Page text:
How Genes Influence Your Pain — And How You Can Control Them
A Cleveland Clinic pain specialist explains the genetics of pain and how pharmacogenomics could help physicians in prescribing pain meds.
More than 200 genes are involved in the way we process pain. And in recent years, research has been ramping up to better understand the genetics of pain.
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“We have learned from twin studies looking at migraine headaches, chronic low back pain and menstrual pain that heredity is a contributor to how we experience and process pain,” says pain management specialist Teresa Dews, MD.
Dr. Dews says the influence of heredity on the pain experience can be as high as 60 percent. But just because you inherited genes for a certain pain response, doesn’t mean you will experience the pain. It is environmental factors that trigger that response.
“You may have a group of genes associated with having a certain pain or pain condition, but you can keep them ‘turned off’ with good choices,” says Dr. Dews. “It’s about how you interact with your genes, which are influenced by diet, external toxins, trauma and injury, stress and lack of sleep. You have a big part in keeping these genes silent by practicing good habits.”
As a pain physician, Dr. Dews knows that most people will experience some pain in their lives, due to injuries, aging or poor habits. When working with patients, her goal is to find the best therapies or medications for each individual’s pain.
“There is so much variance in how people experience pain,” says Dr. Dews. “Some patients react to everything. There is a range of how people process medications from ultra-metabolizers – or fast metabolizers – to hypo-metabolizers – or slow metabolizers.”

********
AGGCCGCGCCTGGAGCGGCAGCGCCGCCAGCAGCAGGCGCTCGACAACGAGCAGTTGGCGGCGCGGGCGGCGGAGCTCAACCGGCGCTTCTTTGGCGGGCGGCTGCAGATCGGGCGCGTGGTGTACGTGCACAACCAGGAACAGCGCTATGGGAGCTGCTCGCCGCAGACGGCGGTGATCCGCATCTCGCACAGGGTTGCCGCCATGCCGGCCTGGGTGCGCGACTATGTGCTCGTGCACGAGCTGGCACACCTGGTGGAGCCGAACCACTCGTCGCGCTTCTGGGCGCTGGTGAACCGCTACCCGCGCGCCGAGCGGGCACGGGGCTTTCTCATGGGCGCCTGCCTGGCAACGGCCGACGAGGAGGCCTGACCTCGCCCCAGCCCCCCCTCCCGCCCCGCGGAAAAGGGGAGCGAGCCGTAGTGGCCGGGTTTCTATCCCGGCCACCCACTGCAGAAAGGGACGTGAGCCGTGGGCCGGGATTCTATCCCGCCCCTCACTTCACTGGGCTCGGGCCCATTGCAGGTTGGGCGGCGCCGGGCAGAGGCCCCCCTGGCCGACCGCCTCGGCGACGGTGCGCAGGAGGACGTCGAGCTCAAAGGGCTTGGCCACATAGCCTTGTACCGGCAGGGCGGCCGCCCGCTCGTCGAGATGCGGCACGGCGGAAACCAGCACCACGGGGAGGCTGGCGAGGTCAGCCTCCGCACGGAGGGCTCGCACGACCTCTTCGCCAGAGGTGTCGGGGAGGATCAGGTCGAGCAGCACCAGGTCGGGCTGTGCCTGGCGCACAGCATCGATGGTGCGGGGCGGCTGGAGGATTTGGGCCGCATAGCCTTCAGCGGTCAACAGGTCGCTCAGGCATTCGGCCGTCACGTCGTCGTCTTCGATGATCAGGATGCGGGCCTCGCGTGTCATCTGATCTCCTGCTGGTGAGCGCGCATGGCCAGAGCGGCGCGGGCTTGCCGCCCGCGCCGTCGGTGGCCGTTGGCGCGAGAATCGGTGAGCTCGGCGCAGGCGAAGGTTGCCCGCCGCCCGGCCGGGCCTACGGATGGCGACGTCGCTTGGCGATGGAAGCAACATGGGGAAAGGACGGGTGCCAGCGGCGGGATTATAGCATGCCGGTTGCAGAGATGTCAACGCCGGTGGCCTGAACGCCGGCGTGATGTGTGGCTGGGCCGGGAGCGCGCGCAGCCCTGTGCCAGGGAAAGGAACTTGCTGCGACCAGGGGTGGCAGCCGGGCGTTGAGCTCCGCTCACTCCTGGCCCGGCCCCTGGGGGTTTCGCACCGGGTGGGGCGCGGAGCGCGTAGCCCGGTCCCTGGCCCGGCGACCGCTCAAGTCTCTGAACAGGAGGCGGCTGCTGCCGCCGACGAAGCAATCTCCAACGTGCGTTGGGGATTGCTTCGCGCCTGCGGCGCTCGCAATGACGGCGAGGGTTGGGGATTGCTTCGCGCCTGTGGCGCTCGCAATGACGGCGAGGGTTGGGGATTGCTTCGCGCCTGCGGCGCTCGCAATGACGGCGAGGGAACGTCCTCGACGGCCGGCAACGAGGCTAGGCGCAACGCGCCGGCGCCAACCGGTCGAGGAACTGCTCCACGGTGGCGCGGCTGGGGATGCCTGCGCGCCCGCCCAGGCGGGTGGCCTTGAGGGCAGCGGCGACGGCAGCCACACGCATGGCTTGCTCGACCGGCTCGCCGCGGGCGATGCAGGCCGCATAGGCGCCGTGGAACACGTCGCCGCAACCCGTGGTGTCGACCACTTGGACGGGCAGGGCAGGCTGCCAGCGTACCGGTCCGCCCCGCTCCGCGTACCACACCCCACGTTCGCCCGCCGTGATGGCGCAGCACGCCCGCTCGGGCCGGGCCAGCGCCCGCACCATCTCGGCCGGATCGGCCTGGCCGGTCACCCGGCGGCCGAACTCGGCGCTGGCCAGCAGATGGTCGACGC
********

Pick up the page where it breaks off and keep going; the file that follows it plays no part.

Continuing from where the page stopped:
Being able to distinguish which end of the spectrum patients are on could help in determining the best medications to use for treatment. Dr. Dews says some patients are fast metabolizers, which can make them resistant to pain meds or give them more side effects at normal doses. Depending on the drug, fast metabolizers may break down the medication before it has a chance to reach the blood level needed to ease the pain.
Pharmacogenomics is the study of how genes affect a person’s response to drugs. It is a relatively new field that combines the study of genes (genomics) and the science of drugs (pharmacology) to develop effective and safe medications that can be customized for a person’s genetic makeup.
“With proven pharmacogenomics, we could better understand how a person metabolizes medications. This would improve our choices for pain medications and potentially decrease side effects or poor response to treatment,” she says. “Today, we look at family history and use trial and error, going from one medication to another, until we learn what works. Pharmacogenomics could change this.”
Dr. Dews cautions that pharmacogenomics is still in its infancy. There are a lot of companies out there today that are offering genetic testing direct to consumers. These companies say they can provide people with information on the type of medication metabolizers they are, but Dr. Dews says there are concerns about how accurate and valid this information is.
“Pharmacogenomics has definite potential for helping to manage patients’ pain and decrease drug reactions,” says Dr. Dews. “But people need to know that more research needs to be done to find ways to apply this testing to clinical practice.”
Before pursuing testing by a company, talk to your physician.